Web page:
John the Theologian and his Paschal Gospel
A Prologue to Theology
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Publisher: Oxford University Press
Number of Pages: 408
Width: 15.6 cm
Height: 23.4 cm
This study brings three different kinds of readers of the Gospel of John together with the theological goal of understanding what is meant by Incarnation and how it relates to Pascha, the Passion of Christ, how this is conceived of as revelation, and how we speak of it. The first group of readers are the Christian writers from the early centuries, some of whom (such as Irenaeus of Lyons) stood in direct continuity, through Polycarp of Smyrna, with John himself. In exploring these writers, John Behr offers a glimpse of the figure of John and the celebration of Pascha, which held to have started with him. The second group of readers are modern scriptural scholars, from whom we learn of the apocalyptic dimensions of John's Gospel and the way in which it presents the life of Christ in terms of the Temple and its feasts. With Christ's own body, finally erected on the Cross, being the true Temple in an offering of love rather than a sacrifice for sin. An offering in which Jesus becomes the flesh he offers for consumption, the bread which descends from heaven, so that 'incarnation' is not an event now in the past, but the embodiment of God in those who follow Christ in the present. The third reader is Michel Henry, a French Phenomenologist, whose reading of John opens up further surprising dimensions of this Gospel, which yet align with those uncovered in the first parts of this work. This thought-provoking work brings these threads together to reflect on the nature and task of Christian theology.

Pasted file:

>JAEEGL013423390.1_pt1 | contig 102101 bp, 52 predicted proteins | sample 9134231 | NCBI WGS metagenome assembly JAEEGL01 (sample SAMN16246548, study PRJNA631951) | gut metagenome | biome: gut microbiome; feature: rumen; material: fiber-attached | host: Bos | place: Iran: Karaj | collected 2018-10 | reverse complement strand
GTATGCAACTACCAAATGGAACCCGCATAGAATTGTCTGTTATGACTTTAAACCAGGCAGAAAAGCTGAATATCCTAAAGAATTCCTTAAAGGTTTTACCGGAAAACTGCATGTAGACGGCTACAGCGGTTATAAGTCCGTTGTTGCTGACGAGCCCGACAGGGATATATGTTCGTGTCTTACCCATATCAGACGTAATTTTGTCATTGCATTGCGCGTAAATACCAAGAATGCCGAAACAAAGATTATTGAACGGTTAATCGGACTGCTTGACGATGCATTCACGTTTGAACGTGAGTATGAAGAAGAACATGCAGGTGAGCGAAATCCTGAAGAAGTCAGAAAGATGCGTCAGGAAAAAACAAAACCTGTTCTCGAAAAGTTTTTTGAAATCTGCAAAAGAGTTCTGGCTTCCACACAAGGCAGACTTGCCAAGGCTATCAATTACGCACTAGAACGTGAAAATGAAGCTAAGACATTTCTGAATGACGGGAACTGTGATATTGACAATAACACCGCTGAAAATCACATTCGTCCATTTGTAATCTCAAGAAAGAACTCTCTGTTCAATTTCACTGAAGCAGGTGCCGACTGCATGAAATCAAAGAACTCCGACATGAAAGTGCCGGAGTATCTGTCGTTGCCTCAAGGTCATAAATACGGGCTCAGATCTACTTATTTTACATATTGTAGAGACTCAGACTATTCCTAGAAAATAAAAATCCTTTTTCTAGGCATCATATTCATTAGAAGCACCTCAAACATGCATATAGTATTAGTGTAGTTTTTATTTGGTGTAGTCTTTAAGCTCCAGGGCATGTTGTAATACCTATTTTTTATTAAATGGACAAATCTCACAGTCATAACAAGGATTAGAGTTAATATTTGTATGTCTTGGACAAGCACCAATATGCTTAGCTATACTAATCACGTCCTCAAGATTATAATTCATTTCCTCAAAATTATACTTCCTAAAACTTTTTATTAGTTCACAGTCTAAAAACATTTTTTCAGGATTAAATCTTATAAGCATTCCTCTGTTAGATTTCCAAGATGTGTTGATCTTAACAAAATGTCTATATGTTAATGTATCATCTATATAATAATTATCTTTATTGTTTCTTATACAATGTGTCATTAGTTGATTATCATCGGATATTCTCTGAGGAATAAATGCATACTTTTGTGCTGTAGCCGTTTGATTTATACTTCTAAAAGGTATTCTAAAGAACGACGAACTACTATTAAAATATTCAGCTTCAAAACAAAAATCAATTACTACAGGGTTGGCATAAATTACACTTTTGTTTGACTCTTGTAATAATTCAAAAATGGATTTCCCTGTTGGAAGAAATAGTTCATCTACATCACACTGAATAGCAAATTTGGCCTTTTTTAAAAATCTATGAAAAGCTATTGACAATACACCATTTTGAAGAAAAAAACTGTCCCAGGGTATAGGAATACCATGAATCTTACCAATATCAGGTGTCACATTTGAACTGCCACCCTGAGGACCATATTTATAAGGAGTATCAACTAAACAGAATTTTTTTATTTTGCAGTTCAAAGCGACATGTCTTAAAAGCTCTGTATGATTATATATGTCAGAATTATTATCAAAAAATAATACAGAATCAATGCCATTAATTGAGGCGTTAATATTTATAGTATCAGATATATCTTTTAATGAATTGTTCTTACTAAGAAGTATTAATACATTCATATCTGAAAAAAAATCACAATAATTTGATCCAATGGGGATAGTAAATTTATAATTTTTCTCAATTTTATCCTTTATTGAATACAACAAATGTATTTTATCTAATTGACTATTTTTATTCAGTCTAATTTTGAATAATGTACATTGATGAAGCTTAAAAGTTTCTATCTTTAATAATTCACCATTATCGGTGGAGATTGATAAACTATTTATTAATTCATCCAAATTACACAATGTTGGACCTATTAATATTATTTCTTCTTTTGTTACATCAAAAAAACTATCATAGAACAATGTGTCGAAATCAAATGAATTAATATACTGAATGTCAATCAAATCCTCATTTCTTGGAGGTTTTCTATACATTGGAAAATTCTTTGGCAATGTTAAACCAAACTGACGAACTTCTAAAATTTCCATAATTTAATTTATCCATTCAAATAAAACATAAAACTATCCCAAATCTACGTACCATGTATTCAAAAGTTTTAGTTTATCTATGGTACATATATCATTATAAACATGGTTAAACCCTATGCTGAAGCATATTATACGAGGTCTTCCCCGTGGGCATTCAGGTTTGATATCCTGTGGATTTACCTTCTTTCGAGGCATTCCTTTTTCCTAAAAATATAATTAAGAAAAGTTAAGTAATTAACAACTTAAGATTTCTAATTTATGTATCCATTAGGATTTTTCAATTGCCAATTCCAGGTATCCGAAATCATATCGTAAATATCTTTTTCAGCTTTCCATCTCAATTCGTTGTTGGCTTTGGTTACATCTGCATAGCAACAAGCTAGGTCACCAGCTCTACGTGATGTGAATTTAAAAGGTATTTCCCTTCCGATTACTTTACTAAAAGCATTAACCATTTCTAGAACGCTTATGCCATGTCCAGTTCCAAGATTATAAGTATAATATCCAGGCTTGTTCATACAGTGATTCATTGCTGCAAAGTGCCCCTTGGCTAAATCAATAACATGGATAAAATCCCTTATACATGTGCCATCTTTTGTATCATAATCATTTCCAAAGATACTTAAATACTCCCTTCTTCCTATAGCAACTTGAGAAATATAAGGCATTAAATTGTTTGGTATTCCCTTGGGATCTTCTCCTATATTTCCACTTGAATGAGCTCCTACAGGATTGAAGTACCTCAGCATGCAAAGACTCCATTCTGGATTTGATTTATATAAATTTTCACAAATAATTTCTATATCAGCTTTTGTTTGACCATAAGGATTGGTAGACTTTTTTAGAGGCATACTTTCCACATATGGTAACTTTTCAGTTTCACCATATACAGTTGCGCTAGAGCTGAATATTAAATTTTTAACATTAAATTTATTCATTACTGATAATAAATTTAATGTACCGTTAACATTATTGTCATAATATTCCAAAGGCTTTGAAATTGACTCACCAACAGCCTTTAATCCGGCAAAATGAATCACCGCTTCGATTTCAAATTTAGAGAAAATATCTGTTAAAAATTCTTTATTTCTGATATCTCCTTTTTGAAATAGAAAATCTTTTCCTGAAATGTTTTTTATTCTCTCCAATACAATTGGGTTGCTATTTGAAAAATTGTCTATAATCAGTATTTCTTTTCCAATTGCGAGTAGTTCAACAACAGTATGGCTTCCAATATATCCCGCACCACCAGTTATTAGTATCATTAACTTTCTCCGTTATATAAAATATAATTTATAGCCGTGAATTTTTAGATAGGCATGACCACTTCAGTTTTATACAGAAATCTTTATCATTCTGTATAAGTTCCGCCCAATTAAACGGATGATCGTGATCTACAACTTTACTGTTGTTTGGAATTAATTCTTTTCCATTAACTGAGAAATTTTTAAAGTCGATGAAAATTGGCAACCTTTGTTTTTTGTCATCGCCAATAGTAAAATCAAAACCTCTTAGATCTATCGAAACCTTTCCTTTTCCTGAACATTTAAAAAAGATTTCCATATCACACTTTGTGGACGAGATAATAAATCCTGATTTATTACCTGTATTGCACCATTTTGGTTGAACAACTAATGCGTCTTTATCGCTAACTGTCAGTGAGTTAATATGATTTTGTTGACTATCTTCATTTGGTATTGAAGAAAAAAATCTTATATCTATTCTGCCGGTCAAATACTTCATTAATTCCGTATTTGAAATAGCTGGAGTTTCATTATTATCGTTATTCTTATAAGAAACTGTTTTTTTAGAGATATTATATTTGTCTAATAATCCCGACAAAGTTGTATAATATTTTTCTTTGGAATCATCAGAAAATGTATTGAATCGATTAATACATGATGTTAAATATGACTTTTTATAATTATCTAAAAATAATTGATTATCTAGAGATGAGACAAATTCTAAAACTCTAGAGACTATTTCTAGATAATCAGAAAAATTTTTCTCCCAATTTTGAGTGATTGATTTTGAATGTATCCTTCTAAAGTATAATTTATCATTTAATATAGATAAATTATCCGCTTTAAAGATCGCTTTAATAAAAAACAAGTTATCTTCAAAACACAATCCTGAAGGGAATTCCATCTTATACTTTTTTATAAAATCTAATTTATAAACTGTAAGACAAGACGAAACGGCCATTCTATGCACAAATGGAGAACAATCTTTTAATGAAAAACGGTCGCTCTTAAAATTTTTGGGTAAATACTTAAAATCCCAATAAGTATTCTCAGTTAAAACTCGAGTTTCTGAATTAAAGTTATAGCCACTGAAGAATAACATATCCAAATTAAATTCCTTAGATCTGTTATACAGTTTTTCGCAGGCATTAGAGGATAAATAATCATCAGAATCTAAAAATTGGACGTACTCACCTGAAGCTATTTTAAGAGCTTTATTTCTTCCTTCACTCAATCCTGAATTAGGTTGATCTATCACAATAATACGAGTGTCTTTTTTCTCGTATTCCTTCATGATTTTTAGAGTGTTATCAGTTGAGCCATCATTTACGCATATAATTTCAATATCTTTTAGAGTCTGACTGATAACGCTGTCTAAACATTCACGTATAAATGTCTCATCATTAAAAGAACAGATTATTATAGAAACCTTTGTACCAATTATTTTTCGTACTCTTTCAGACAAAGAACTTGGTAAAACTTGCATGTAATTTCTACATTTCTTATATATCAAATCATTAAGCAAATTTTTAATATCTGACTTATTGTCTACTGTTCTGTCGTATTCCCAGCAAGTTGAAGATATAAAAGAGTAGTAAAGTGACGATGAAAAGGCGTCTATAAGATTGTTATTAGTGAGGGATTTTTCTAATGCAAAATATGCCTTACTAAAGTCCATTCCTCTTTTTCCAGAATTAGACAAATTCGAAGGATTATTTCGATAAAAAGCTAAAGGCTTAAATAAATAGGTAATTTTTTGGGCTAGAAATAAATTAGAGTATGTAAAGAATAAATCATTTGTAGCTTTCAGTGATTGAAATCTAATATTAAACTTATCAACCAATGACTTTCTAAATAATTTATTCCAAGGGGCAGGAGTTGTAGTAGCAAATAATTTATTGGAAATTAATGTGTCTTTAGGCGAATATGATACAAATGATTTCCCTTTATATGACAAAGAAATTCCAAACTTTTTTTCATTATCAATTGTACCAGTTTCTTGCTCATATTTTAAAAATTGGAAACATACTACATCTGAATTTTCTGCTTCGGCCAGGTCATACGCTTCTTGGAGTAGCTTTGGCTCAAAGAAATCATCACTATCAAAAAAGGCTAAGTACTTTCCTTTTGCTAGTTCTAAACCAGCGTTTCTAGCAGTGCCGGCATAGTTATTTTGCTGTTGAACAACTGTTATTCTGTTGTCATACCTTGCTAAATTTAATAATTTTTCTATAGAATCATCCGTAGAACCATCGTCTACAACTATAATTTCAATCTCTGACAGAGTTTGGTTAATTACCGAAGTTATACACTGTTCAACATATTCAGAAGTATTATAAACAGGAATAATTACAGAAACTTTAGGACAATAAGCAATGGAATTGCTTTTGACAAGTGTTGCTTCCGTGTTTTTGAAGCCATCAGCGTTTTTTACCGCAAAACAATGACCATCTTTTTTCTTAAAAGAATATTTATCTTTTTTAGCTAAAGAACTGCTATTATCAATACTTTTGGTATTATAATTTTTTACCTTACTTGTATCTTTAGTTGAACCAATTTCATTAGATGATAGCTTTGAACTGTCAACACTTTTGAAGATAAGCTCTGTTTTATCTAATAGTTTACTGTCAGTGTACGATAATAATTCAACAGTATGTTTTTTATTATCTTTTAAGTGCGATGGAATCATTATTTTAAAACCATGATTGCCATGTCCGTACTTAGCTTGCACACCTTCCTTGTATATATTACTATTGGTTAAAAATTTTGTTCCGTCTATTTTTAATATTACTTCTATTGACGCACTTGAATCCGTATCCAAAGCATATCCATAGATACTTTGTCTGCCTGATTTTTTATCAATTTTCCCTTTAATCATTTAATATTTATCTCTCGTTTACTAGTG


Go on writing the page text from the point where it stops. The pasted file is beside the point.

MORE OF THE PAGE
This is an important, highly learned work on the reception of John's Gospel and the ways that its message shape both theology and Christian practice. Scholars, theologians, and historians of interpretation will be edified by this book, as it pertains to the ways that different communities read the same scripture differently, as well as the way that the book illuminates relationships between interpretation, theology, and practice as it pertains to the Gospel of John. * Aaron Klink, Religious Studies Review * The three parts of the work are thus engaged with a different body of scholarship - historical investigation, scriptuarl exegesis, and philosophical reflection- which are brought together in the conclusion with a constructive theological purpose, such that the work is understood as itself a prologue to theology. * New Testament Abstracts * The book raises many fine points of dialogue that are engaging and worth exploring in detail. Remarkably, Behr manages to work through his three diverse approaches while maintaining his own larger coherent argument, in itself a real achievement. * James D. Romano, Reviews in Biblical Literature * In this impressive work, Behr leads readers through John's Gospel as a guide. What he accomplishes in the pages of this book is tremendous, and each bend in the road, though sometimes unexpected, is valuable. * Madison N. Pierce, Trinity Journal * Behr has produced a staggering accomplishment of disciplinary synthesis, as well as theological and exegetical creativity and erudition. * Paul D. Wheatley, The Living Church * John Behr has long warranted appreciation as a translator and reader of early Christian texts. In this book, he proves himself to be an imaginative and bold theologian in his own right. * Michael Allen, International Journal of Systematic Theology * What he accomplishes in the pages of this book is tremendous, and each bend in the road, though sometimes unexpected, is valuable. * Madison N. Pierce, Trinity Evangelical Divinity School, Trinity Journal * With its rich combination of disciplines, scholars in varied fields would profit from reading John the Theologian * Owen Kelly, Southeastern Theological Review * For those readers who are seeking to ask theological questions of the biblical texts, Behr's work will provide much to digest. It serves as an example of theological interpretation of scripture, of the highest order. * Jonathan Rowlands, Biblical and Early Christian Studies * ...the Gospel has generated numerous strong readings using a variety of lenses - historical, literary, theological - to provide new insights into the text's profoundly alluring and sometimes baffling story of Jesus. John Behr's volume adds yet another of these strong readings, offering a view of the Gospelthat roots it firmly in early Christian history and Biblical exegesis, explores its literary dynamics, and articulates in contemporary terms what Behr sees as its central theological claims. Any serious student of the Fourth Gospel will want to engage with Behr's argument. * Harold W. Attridge, Yale University, Pro Ecclesia: A Journal of Catholic and Evangelical Theology * Behr has provided profound new insight into the cruciformity of John's vision, an apocalyptic eschatology in which the Son of Man's own end, the "lifting up," the exaltation on the cross, was already humanity's true beginning and destiny, the "life that was the light of all people." * Paul M. Blowers, Emmanuel Christian Seminary at Milligan University, Pro Ecclesia: A Journal of Catholic and Evangelical Theology * My overall response to reading this book is one of overwhelming enthusiasm; it certainly marks a new stage in Orthodox theology...Altogether, this is a remarkable achievement. * Andrew Louth, University of Durham, Pro Ecclesia: A Journal of Catholic and Evangelical Theology * Behr's work effectively and critically draws together scholarly discourses that are usually (and, for the most part, lamentably) kept apart....One of the most impressive features of the book is the depth of Behr's critical engagement with these fields on their own terms. * Paul Saieg, University of Notre Dame, USA, Pro Ecclesia: A Journal of Catholic and Evangelical Theology * This book traverses biblical scholarship and patristic literature with ease. As if that were not enough, in the final two chapters Behr also engages the contemporary phenomenological tradition, specifically the work of Michel Henry, the late French philosopher who sought to ground his phenomenology of life in foundational Christian texts, including the Gospel of John. * Charles M. Stang, Harvard Divinity School, Pro Ecclesia: A Journal of Catholic and Evangelical Theology * With John the Theologian and His Paschal Gospel, John Behr offers us a book so rich... that summarizing it is beyond our capacity. Let the well-intentioned reader not be discouraged, however: brilliant synthetic statements helping you to better situate yourself in the journey in which you are embarked are not sparse in the book...Rather than trying to produce the synthesis missing in the book, I would like to stress from the outset that with this magnum opus, John Behr invites his readers (hopefully many of them biblical scholars) to a real (at least intellectual) conversion: start with the invisible, not the visible. * Olivier-Thomas Venard, OP, Ecole biblique et archeologique francaise de Jerusalem, Israel, Pro Ecclesia: A Journal of Catholic and Evangelical Theology * A Prologue to Theology is an opus magnum that needs to be studied thoroughly in today's theology departments and seminaries around the globe and which invites, if not demands, further theological investigation along this initiated path. * Thomas Sojer, Phenomenological Reviews *